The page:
A photoconductor can also be utilized as the variable impedance material layer of the display panel. When such a material is utilized, it is not necessary to employ an electrostatic charge pattern to control the current fiow through the device. Rather, it is the decrease of the impedance of the photoconductor layer caused by the radiant energy excitation which controls image production and storage. In operation, an alternating current voltage is applied between the electrodes which is insuflicient to cause enough current flow to produce electroluminescence of the phosphor layer. The stored image is produced by increasing the conductivity of the photoconductive material by exposing that layer to incident radiation. The reduction of impedance of the photoconductive material permits additional current flow which is sufiicient to cause luminescence of the adjoining portions of the electroluminescent material. As previously described, the photoconductive material is partitioned to provide sections each of which is responsive to a different primary color. To obtain a correspond ing intensified output image it is necessary that a primary color beam of light from the input image impinge upon an elemental area of the photoconductor which is sensitive to that particular light. The conductivity of that material is increased with a corresponding reduction of the impedance. Current flows between the spaced electrodes through the underlying phosphor which emits the apprnopriate primary-colored light. In this manner, an intensified output image corresponding to the original color distribution of the input image is produced and stored upon the display panel.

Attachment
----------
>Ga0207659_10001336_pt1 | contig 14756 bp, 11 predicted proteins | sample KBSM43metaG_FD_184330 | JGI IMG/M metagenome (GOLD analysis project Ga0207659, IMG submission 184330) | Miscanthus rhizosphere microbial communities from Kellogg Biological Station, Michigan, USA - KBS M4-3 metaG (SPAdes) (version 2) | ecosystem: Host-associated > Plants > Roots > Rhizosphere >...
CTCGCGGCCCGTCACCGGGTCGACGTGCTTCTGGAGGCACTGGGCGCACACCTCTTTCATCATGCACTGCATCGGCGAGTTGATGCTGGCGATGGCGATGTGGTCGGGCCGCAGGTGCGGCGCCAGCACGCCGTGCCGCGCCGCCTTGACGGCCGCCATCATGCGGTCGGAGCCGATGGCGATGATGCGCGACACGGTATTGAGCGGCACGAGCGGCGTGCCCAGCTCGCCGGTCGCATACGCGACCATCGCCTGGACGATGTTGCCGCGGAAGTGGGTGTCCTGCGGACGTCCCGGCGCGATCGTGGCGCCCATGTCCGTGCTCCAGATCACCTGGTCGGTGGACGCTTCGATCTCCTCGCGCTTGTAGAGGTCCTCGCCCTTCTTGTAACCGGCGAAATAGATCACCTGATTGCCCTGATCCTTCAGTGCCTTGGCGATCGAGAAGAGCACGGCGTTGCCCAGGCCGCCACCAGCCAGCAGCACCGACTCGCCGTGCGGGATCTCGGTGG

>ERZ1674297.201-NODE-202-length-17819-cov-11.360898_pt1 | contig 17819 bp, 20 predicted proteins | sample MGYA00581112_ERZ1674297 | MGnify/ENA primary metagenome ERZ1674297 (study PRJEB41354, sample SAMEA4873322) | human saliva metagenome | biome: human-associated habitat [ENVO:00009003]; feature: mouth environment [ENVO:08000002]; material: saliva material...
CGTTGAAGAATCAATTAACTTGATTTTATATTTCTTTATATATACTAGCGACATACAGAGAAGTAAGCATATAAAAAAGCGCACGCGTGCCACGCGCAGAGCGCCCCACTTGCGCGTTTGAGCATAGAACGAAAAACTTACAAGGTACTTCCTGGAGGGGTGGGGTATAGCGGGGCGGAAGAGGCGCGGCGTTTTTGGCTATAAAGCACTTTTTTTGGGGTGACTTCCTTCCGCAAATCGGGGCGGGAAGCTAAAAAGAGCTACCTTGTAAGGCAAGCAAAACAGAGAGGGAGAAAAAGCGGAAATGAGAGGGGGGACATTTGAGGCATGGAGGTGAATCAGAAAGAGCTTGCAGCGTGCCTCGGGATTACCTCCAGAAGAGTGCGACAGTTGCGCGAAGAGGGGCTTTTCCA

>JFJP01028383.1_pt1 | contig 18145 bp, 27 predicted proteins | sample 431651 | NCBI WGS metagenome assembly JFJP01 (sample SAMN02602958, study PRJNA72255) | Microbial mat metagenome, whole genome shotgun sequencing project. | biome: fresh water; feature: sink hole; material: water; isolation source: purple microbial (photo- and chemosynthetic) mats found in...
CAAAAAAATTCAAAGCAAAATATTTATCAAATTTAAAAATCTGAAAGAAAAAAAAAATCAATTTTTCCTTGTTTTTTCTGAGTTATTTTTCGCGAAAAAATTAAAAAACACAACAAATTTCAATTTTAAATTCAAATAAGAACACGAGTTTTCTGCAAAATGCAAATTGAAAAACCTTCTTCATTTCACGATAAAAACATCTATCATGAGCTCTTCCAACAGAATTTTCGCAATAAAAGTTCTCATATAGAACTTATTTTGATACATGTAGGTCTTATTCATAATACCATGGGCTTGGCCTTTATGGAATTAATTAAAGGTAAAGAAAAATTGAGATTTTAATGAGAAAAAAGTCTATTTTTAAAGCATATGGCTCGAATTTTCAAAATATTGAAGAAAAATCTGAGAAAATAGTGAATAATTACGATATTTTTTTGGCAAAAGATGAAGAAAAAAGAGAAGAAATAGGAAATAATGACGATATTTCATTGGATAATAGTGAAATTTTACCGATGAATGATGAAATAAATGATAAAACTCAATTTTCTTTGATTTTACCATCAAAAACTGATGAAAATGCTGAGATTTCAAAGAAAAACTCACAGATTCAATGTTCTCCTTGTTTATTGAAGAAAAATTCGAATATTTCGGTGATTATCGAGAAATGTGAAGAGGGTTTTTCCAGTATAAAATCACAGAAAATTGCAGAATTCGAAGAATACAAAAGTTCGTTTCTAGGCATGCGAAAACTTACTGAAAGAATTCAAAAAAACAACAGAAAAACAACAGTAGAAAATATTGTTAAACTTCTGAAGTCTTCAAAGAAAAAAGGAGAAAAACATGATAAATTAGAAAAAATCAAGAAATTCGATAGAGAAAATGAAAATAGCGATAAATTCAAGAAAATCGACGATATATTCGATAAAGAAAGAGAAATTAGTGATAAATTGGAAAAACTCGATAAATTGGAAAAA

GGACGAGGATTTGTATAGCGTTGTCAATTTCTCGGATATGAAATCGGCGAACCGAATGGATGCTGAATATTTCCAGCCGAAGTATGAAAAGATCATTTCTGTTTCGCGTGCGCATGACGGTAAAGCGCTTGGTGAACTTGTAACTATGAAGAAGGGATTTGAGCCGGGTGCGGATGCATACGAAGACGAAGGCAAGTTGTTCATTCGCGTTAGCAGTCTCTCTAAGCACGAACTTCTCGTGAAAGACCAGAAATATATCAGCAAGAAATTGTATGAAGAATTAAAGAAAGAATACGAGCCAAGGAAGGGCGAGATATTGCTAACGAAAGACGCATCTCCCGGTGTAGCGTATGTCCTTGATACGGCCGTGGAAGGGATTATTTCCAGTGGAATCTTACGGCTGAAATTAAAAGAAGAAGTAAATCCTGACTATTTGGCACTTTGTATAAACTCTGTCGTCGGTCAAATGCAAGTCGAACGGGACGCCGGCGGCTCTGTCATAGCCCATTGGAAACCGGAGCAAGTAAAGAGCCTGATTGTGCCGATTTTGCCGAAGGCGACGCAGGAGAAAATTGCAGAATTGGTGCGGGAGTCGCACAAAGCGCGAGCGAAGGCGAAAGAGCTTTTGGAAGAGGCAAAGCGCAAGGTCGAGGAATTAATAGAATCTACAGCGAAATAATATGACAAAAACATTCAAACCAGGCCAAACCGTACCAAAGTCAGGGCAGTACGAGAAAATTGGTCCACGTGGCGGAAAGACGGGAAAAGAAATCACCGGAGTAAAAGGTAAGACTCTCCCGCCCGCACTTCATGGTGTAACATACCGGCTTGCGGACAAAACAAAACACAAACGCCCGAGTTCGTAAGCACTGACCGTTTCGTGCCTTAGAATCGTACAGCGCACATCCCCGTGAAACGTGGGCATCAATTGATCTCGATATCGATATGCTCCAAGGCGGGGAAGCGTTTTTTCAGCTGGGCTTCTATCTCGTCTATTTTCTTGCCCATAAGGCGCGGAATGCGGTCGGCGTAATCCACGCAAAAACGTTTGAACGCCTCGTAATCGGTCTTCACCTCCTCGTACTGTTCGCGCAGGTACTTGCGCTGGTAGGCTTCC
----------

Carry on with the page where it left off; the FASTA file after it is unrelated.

Referring to FIG. 4, there is shown a further embodiment of the present invention wherein the display panel 10 comprises a plurality of spaced electrodes 11 mounted on supporting substrate 12. Contacting each of the electrodes 11 is a layer of electroluminescent material 13. Electrical connections 15 are made to the electrodes 11 to enable the application of a voltage therebetween. Alternating electrodes are connected to one side of an alternating current voltage source 16 and the intermediate electrodes are connected to the other side of the source. A layer of unsensitized variable impedance material 14 selected from the group consisting of a field effect semiconductor material and a photoconductive material is disposed over electroluminescent material 13.
The electroluminescent layer 13 is divided into a plurality of sections 17, 18, 19, 20, 21, 22, 23, 24 and Each section is composed of an electroluminescent phosphor which emits, or is activated to emit, light of a color which other in a predetermined geometrical pattern through the has high contrast with the light emitted by the adjacent phosphor sections. The sections are interspersed with each other in a predetermined geometrical pattern through the viewing area of the display panel. The sections are positioned so that each of the same color emitting phosphors are located over a corresponding spaced electrode but the width is such that the section covers only a portion of the surface of the spaced electrode. For example, as shown, sections 17, 19, 21, 23, and 25 can be blue-emitting phosphor sections and sections 18, 20, 22, and 24 can be yel low-emitting phosphor sections. Each of the sections 18, 20, 22, and 24 is positioned over a corresponding spaced electrode 11 so that only a portion of the surface of the electrode is covered. At least the edge portions of the spaced electrodes must be contacted by the other coloremitting sections 17, 19', 21 23 and 25 though it is possible to have substantial portions (e.g. of the upper surface of the electrodes covered by such phosphor sections.